My intrepid summer partner, Angie, and I kicked off summer vacation today with a trip to the lake.
I’m not the most graceful person I know, so I was nervous about learning how to stand up paddle board. I was surprised at how quickly I got the hang of it, though. I could spend my whole summer in one!
Once we returned I informed my father-in-law that we needed to rent a pair to try out to camp. He agreed, and I think he’ll be pleased!
Matt and I went to the Hot Rods day at Owl’s Head Transportation museum today. It was awesome- the bus picture here was one of my favorites.
Although I am always thinking about the amount of parenting Matt does (without the official title), I thought of it even more today.
We fished off Rockland’s breakwater after the car show, and then met my family at a local lobster pound. We wrapped up our day with a trip to see his parents. I had an allergic reaction while we were out and about and had to make an emergency Benadryl purchase.
Now I am in bed, talking to all of you. I’m puffy, itchy, and so so grateful for the dads in my life.
I feel myself sprouting and growing and greening up just like the tomato plants in my garden. I’ve been productive and focused and happy. I want to be my summer person all year round. Maybe I have chlorophyll instead of blood?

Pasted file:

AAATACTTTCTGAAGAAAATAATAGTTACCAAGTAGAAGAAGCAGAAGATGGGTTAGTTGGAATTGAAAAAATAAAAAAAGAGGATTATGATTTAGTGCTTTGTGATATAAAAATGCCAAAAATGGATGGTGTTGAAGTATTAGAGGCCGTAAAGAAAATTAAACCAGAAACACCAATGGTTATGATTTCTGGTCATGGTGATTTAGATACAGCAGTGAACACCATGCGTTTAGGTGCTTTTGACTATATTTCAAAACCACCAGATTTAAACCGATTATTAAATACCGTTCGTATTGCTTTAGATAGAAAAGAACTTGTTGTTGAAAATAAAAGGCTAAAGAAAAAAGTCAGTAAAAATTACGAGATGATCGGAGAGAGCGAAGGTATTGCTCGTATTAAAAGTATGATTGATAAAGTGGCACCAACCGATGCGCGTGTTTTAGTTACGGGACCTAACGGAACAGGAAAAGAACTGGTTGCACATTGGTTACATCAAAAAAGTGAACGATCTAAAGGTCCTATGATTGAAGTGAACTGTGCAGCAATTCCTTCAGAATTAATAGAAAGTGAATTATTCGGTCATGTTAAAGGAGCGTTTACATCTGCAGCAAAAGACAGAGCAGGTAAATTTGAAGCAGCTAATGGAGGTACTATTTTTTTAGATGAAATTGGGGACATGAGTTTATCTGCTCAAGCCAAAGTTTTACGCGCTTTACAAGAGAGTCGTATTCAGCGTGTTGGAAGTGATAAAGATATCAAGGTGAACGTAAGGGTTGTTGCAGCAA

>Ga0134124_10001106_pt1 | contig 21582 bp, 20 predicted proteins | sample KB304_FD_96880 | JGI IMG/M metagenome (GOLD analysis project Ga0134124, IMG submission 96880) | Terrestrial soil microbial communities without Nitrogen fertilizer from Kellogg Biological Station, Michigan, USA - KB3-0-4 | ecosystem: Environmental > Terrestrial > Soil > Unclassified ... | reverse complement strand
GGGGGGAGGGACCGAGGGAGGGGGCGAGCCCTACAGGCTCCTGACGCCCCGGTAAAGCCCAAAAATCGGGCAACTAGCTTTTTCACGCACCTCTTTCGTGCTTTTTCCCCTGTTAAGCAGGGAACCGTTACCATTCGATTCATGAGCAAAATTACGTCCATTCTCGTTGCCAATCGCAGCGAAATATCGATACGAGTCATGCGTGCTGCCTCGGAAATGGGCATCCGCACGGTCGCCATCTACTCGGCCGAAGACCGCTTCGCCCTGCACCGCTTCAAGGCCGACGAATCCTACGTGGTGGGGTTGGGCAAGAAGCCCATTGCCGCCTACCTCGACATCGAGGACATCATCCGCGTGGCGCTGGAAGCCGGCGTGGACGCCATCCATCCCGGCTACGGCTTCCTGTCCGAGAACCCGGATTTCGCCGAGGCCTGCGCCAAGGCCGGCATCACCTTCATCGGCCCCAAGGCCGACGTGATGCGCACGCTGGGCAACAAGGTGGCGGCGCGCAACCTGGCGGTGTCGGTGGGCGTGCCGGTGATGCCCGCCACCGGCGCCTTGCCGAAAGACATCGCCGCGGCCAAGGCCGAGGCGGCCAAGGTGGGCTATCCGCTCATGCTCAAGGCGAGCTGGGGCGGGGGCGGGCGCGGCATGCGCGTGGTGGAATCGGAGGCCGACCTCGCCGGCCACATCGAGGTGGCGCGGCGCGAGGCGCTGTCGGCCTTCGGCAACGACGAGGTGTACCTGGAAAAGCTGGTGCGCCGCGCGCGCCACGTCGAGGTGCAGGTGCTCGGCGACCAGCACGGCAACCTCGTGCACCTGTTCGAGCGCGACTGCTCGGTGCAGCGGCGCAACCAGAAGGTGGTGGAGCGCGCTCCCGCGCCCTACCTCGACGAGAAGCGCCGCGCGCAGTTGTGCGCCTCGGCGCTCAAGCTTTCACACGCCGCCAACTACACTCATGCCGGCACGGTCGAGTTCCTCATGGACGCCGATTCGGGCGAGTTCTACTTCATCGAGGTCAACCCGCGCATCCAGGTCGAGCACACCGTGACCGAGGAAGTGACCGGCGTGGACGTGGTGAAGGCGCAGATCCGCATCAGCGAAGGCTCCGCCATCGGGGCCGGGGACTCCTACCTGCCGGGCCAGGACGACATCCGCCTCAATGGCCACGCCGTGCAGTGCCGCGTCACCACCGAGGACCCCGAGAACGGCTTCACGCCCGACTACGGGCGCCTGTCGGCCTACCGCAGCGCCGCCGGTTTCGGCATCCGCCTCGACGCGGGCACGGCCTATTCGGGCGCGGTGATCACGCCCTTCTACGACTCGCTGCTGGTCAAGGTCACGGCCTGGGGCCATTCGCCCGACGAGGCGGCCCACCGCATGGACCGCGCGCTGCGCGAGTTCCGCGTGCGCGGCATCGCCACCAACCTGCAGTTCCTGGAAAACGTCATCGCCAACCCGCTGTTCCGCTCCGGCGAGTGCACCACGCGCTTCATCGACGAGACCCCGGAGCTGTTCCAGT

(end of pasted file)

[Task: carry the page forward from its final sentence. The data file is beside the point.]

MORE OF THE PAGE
Just look at this:
I woke up at 5 a.m. today, so I was outside with Matt by 8. We sweated gardened for most of the day. Did I tell you we have the most wonderful neighbors? They are retired now, but ran a nursery and now share resources and knowledge with us. Anyway.
I capped my day off with drinks and dinner with a colleague just as evening rolled in.
It was a day of firsts. Our first swim while canoeing. The first time I’ve changed in front of my in-laws. Cheers (see me holding up my cup of Sleepytime tea?).
We were so thankful for dry weather that the intermittent clouds were no problem. Matt and I took the Forester, freighted with gear, out Route 9 and toward camp. We drank coffee and ate breakfast and had a rare, but much-needed, visit.
Once at camp I settled in with a stack of grading while Matt attempted to get his old VW Rabbit (1 out of 4) running. His family arrived, and with them, lots of wedding talk. His father asked me, “Why can’t you just elope like normal people?”.